Sir Andrew Dillon, NICE's first — and only — chief executive to step down next year
Using a laptop borrowed from his former employer, South London’s St George’s Hospital, Sir Andrew Dillon set about establishing NICE — launched by the then health secretary Frank Dobson — in 1999. On Thursday, the UK cost-effectiveness watchdog said its first and only chief executive — Dillon — is stepping down in March 2020.
Back in the day, decisions about which drugs and interventions were funded by the National Health Service (NHS) were made at the local level, but this ‘postcode prescribing’ system was fraught with skewed healthcare deployment making the structure unsustainable. A national system was deemed necessary — and NICE was formed to bridge that gap.
NICE got off to a controversial start. In its seminal months, the agency determined that the flu treatment Relenza was not cost-effective, citing insufficient evidence that the product reduced the severity of the illness for the immunocompromised: the elderly and asthma sufferers. The maker of Relenza, Glaxo Wellcome (erstwhile GSK $GSK), threatened to leave the UK if the decision was not reversed — but NICE stuck to its guns. GSK never left — in fact, the drugmaker’s global headquarters in Brentford, Middlesex was opened by then Prime Minister Tony Blair in 2002.
Under Dillon, NICE’s reputation as a stern but typically fair arbiter of what qualifies as NHS worthy has grown over time, as has the remit of its authority. The agency has made a tangible impact on patients — from improving outcomes and saving costs by ensuring suspected cancer cases are seen by specialists urgently to reducing the level of inappropriate antibiotic prescribing at the primary care level to tackle antimicrobial resistance. Recently, NICE has come under pressure for spurning Vertex’s $VRTX cystic fibrosis medicine and GW Pharma’s $GWPH cannabis-derived drug for rare forms of pediatric epilepsy.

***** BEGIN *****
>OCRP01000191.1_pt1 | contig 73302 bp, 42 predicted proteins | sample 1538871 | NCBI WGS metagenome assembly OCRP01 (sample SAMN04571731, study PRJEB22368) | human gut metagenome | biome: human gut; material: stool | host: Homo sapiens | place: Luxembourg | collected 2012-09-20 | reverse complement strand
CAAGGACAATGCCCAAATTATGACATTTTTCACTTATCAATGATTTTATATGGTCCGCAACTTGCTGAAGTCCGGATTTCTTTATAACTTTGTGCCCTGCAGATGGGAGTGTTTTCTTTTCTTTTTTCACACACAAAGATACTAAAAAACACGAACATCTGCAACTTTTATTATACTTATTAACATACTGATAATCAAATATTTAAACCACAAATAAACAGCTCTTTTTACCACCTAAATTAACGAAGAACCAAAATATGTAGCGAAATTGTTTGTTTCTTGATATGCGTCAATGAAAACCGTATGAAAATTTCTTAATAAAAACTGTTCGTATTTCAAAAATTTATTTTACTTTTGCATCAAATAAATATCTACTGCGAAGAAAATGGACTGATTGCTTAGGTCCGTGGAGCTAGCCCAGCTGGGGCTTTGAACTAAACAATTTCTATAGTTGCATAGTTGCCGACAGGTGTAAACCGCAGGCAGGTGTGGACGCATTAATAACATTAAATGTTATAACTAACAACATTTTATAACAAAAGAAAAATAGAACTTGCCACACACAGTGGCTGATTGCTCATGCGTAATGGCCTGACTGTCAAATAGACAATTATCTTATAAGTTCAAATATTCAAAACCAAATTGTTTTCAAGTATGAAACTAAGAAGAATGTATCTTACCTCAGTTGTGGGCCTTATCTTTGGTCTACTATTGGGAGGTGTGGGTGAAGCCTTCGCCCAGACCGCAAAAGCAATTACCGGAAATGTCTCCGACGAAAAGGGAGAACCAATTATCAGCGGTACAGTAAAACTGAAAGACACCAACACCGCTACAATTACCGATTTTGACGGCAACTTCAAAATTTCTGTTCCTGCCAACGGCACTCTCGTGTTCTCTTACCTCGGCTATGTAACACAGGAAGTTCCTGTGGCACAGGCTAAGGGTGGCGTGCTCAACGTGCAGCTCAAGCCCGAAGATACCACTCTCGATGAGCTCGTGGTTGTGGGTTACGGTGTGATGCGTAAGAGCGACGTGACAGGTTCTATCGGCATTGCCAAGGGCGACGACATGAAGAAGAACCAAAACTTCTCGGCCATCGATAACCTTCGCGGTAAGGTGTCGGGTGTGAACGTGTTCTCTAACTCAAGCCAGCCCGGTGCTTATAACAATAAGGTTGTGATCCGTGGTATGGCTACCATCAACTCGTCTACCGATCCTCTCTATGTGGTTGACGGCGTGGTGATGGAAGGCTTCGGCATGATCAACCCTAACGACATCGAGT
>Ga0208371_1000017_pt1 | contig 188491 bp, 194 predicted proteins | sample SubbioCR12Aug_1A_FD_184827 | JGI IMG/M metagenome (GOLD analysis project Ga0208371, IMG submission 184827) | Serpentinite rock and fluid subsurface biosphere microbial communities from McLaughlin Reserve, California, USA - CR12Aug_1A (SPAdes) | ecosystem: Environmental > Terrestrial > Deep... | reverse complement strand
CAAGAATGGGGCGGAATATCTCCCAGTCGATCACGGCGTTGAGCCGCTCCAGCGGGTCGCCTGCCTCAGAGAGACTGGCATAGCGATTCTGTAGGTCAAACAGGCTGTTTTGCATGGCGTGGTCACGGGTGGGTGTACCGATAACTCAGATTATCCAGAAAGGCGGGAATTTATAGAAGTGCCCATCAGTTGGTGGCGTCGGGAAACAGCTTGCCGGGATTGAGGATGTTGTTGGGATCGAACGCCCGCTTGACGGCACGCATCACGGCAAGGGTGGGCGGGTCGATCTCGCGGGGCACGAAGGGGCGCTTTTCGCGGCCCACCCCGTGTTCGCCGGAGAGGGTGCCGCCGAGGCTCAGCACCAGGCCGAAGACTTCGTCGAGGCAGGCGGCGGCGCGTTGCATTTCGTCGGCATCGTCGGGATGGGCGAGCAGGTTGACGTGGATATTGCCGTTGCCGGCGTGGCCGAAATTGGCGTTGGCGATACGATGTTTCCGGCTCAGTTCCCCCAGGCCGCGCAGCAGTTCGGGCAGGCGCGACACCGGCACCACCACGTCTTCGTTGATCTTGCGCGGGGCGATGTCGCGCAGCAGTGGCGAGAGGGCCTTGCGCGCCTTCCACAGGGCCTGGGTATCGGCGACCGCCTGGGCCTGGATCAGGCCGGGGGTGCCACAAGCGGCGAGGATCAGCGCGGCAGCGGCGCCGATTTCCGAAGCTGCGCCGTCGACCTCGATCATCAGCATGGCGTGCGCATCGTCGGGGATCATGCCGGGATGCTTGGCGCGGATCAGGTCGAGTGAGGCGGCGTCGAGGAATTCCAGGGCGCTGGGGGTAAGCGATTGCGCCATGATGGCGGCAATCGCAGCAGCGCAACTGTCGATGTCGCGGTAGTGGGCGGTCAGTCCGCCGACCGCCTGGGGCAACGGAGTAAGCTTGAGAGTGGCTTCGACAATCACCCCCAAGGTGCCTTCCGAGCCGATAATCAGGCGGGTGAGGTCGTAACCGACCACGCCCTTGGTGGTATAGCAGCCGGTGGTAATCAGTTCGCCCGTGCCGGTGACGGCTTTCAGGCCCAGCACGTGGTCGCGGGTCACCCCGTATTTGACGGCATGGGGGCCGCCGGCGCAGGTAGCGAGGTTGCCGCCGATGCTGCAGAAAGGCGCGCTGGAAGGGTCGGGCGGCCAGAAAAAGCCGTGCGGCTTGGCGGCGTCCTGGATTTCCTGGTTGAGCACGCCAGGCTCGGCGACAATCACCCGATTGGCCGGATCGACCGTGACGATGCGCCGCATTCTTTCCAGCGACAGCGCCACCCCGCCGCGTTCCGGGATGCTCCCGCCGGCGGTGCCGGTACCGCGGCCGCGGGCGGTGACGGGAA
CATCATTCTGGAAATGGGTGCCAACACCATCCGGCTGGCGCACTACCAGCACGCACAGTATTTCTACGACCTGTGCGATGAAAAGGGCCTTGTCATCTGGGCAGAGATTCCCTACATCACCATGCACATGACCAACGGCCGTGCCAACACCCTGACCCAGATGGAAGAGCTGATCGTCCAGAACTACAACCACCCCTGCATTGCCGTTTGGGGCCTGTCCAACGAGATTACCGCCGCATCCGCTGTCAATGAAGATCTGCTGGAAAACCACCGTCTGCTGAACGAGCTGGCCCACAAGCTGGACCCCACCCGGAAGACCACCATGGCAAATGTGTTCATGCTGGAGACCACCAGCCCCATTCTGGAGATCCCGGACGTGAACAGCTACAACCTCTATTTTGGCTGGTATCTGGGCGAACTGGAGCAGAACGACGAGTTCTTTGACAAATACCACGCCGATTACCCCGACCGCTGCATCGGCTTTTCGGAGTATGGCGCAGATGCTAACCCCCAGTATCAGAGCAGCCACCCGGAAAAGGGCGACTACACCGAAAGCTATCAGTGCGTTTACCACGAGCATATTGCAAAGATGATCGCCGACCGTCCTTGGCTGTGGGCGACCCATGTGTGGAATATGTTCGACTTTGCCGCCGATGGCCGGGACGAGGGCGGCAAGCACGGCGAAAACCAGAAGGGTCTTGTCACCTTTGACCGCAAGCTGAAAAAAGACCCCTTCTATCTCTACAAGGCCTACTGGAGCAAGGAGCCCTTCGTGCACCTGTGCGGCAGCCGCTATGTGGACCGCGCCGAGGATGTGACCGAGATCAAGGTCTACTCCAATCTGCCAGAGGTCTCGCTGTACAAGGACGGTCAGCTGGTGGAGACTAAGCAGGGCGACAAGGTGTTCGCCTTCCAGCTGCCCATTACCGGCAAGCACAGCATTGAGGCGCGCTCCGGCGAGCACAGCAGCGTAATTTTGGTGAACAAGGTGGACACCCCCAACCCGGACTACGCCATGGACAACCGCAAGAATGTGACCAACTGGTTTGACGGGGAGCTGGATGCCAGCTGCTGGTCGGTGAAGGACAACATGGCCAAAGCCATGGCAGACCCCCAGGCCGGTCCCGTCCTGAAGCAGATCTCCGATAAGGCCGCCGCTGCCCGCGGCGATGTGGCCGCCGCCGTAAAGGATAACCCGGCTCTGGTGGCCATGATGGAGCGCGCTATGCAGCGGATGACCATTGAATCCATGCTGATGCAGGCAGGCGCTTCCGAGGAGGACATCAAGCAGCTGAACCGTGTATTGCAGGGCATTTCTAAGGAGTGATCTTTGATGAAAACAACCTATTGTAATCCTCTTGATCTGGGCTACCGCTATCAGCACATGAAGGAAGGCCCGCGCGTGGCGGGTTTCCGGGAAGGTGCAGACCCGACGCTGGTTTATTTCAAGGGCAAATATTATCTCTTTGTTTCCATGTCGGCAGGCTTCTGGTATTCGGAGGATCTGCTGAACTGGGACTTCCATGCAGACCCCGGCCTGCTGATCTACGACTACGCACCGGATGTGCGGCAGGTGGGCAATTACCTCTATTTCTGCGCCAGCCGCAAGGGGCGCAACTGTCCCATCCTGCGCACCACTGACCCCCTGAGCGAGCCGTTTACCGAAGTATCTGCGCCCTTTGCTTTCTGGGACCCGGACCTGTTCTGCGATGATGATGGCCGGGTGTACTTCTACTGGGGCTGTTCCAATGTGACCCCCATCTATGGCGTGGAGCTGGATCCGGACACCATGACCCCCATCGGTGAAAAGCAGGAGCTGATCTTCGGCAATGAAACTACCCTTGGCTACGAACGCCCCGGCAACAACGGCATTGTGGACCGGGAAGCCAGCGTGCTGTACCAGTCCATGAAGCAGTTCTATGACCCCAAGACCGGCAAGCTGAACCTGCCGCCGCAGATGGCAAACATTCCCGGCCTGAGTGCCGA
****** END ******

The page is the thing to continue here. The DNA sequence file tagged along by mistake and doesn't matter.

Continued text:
“The role of Chief Executive of NICE must be one of the most challenging and potentially controversial in British public life. Sir Andrew has carried out this role for 20 enormously successful years, and everyone who knows him – whether in government, the life sciences industry, or in health and social care – is full of admiration for his calm and skillful leadership,” NICE’s Chair, Sir David Haslam, said in a statement. “He was there right at the birth of NICE, and will leave it as an internationally respected, world leading, and hugely influential organisation. That’s quite a legacy…”
The Association of British Pharmaceutical Industry (ABPI) — which is recognized by the government as the industry body negotiating on behalf of the branded pharmaceutical industry for a range of things, including the pricing scheme for medicines in the UK — responded to the news of Dillon’s departure with a glowing review.
“Sir Andrew has led NICE with a laser focus on establishing how the latest medicines can benefit patients and the NHS. He has played a central role in building the credibility of the organisation, insisting on transparent processes, and a continuous dialogue with all stakeholders, recognising that as the science evolves, NICE needs to evolve too,” ABPI chief Mike Thompson said in a statement.
NICE’s board plans to advertise the post during the autumn.
The announcement comes days after it was revealed that Ian Hudson, chief executive of the UK’s Medicines and Healthcare products Regulatory Agency (MHRA), is stepping down. Hudson — who spent 18 years with the agency, including six years as chief executive — will make his exit in October along with John Wilkinson, the director of devices at MHRA.